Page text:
Through the Incarnation, God speaks to us in a language we can understand – the language of our human nature, and human love. He speaks to us using the actions of human nature, which he has united to his own divine nature. He walks among us in a real and truly human body. He weeps. He laughs. He even tells us stories.

This divine pedagogy is the model for our own catechesis.

Creative Catechesis

With our children, we can and should feel free to get creative with our catechesis. If I wanted to, I could give you a list of books that would help you teach your children about the faith. (I’m going to shamelessly plug this little picture book to use to teach your children about the Scriptural events and liturgies of Holy Week.) But any books and resources that you can use to teach your children are ultimately just tools. The real treasure that God has given you to help your children become saints is…well…you.

God has given you the specific children he has given you for a reason. He didn’t give me your children. He thought you could do a better job with them than anyone else. He gave you your specific children, knowing your strengths and weakness. He knew that no one could love them in quite the same way that you could.

Because you love your children in the way that you do, you know them better than anyone else does. You know their interests. You know their fears. You know what they are passionate about. You know how to use the stuffed tigers in their lives to engage them.

God Has Chosen You

God has chosen you, specifically, to parent the children in your care. He knows you. He knows what you can offer your children. He knows what graces you need to do the job (and will gladly give them to you!). It can be discouraging to scroll the internet and to see what some other parents are doing. You worry that you aren’t celebrating enough feast days, doing enough liturgical crafts, or making it to enough daily Masses. Those things can all be wonderful to do, but that isn’t what makes saints. Do you know how saints are made? They are made by the grace of God and by love.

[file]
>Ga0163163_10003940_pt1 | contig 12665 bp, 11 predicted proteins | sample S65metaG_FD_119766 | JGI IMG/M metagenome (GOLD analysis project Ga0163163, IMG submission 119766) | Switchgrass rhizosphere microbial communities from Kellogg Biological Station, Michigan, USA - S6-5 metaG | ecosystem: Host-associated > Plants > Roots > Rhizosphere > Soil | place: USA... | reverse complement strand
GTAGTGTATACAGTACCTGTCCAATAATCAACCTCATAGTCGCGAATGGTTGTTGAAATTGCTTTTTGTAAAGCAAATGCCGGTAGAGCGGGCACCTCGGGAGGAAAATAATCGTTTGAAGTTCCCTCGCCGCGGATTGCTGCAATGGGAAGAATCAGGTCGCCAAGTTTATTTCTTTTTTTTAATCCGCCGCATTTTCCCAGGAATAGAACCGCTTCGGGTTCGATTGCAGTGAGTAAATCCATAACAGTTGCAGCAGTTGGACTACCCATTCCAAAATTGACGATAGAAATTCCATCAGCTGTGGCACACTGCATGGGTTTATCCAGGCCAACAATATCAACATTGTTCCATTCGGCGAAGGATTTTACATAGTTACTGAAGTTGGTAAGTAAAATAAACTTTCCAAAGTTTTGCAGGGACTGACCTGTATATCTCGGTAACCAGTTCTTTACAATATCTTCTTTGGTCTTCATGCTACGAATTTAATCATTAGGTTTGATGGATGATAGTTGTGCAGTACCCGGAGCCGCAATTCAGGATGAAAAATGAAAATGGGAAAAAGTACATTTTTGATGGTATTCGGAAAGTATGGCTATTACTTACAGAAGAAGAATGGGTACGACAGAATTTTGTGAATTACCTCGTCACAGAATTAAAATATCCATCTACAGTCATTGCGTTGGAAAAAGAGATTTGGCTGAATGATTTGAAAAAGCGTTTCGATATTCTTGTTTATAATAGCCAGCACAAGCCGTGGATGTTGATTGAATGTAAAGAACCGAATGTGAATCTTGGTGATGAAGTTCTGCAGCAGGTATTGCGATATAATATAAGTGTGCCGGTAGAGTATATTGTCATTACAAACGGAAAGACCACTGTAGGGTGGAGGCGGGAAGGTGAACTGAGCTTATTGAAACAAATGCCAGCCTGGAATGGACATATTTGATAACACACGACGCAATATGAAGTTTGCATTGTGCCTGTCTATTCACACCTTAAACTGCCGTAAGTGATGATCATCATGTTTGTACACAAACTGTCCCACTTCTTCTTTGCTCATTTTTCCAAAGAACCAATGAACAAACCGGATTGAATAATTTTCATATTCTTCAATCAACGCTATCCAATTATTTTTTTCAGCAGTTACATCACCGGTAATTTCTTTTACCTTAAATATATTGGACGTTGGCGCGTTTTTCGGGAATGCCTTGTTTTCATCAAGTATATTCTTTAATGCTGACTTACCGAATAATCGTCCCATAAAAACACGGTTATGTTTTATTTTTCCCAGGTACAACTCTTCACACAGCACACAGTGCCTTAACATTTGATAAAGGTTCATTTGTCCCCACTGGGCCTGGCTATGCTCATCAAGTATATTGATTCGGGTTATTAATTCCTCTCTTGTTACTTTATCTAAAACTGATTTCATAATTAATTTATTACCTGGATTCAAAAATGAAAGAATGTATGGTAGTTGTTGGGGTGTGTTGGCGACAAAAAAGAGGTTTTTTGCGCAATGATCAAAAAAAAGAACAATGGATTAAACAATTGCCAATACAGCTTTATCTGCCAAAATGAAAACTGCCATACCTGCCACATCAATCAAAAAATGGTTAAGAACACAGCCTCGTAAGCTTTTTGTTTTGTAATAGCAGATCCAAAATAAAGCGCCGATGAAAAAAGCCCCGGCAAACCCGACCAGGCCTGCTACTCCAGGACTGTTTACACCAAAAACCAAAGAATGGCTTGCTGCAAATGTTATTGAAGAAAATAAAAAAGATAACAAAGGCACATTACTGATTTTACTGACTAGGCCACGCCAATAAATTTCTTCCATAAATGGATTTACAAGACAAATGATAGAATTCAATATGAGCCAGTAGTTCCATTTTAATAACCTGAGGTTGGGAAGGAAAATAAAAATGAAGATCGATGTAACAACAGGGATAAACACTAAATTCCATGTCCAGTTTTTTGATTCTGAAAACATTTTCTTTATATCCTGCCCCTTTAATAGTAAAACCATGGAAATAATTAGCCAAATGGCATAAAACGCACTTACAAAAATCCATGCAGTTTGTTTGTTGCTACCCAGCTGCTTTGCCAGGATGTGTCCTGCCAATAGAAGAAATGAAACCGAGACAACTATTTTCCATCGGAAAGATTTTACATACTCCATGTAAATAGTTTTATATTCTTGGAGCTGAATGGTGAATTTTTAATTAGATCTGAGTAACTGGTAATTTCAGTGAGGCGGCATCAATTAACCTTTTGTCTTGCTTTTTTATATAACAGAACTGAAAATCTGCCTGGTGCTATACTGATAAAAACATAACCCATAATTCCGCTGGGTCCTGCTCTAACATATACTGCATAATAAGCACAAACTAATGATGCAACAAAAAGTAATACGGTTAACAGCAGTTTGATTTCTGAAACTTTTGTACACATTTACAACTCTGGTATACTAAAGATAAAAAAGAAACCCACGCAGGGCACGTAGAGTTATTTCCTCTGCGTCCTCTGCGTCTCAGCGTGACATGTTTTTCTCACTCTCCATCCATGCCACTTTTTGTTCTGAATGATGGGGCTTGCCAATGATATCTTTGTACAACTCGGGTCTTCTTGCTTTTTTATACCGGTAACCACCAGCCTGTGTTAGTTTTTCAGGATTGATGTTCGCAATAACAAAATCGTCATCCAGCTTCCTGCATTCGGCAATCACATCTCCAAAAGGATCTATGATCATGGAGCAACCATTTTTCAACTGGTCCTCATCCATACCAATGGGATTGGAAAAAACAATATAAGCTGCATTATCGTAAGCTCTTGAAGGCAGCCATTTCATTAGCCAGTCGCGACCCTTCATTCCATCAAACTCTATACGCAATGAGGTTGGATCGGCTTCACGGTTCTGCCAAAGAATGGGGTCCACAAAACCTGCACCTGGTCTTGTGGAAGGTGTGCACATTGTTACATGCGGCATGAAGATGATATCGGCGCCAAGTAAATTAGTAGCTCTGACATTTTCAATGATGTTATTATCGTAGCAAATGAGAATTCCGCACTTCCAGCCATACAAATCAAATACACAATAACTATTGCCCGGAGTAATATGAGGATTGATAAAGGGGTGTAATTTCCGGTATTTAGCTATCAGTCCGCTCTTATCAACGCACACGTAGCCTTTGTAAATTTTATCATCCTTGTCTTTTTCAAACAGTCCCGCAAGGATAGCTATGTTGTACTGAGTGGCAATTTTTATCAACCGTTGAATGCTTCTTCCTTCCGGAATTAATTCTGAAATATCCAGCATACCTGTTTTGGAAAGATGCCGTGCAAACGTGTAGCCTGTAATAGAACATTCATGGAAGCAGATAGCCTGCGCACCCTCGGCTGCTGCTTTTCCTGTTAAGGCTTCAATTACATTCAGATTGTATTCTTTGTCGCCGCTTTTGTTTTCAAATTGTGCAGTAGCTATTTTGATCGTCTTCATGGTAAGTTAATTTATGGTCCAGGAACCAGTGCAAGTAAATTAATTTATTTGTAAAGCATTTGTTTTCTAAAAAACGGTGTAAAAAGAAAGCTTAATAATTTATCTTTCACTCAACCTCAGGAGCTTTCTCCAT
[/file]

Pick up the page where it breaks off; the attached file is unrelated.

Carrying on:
You may be in a season of life where all you are able to manage is the bare minimum. You say a quick night prayer with your little ones, blessing them before bed. You pray before meals. You go to Mass on Sunday. And swimming in dirty diapers and baths and endless meal and snack preparation you worry…is it enough?

It is enough. It is more than enough, if it is done in love. Love is the most compelling catechesis there is. Love prepares little hearts to hear the Gospel. Love makes the Gospel believable. Love makes your children open to the idea of being a saint. Love is following the model of divine pedagogy.

By

Michele Chronister is a wife, and mother to three little girls and one little one in heaven. She received her BA and MA in theology from the University of Notre Dame (’09 and ’11). She is the author of a number of books, including Handbook for Adaptive Catechesis, the co-author of Faith Beginnings – Family Nurturing from Birth Through Preschool, editor of the book Rosaries Aren't Just for Teething, as well as an assortment of Catholic children's books. In addition to writing, she also homeschools her daughters, and is the social media manager for the Office of Natural Family Planning in the Archdiocese of St. Louis. When her oldest was a baby, she realized that their family life had taken on a sort of monastic rhythm – eat, pray, play, sleep. Prompted by this, she started the blog My Domestic Monastery (www.mydomesticmonastery.com), where she shares inspiration for families wanting to grow in holiness.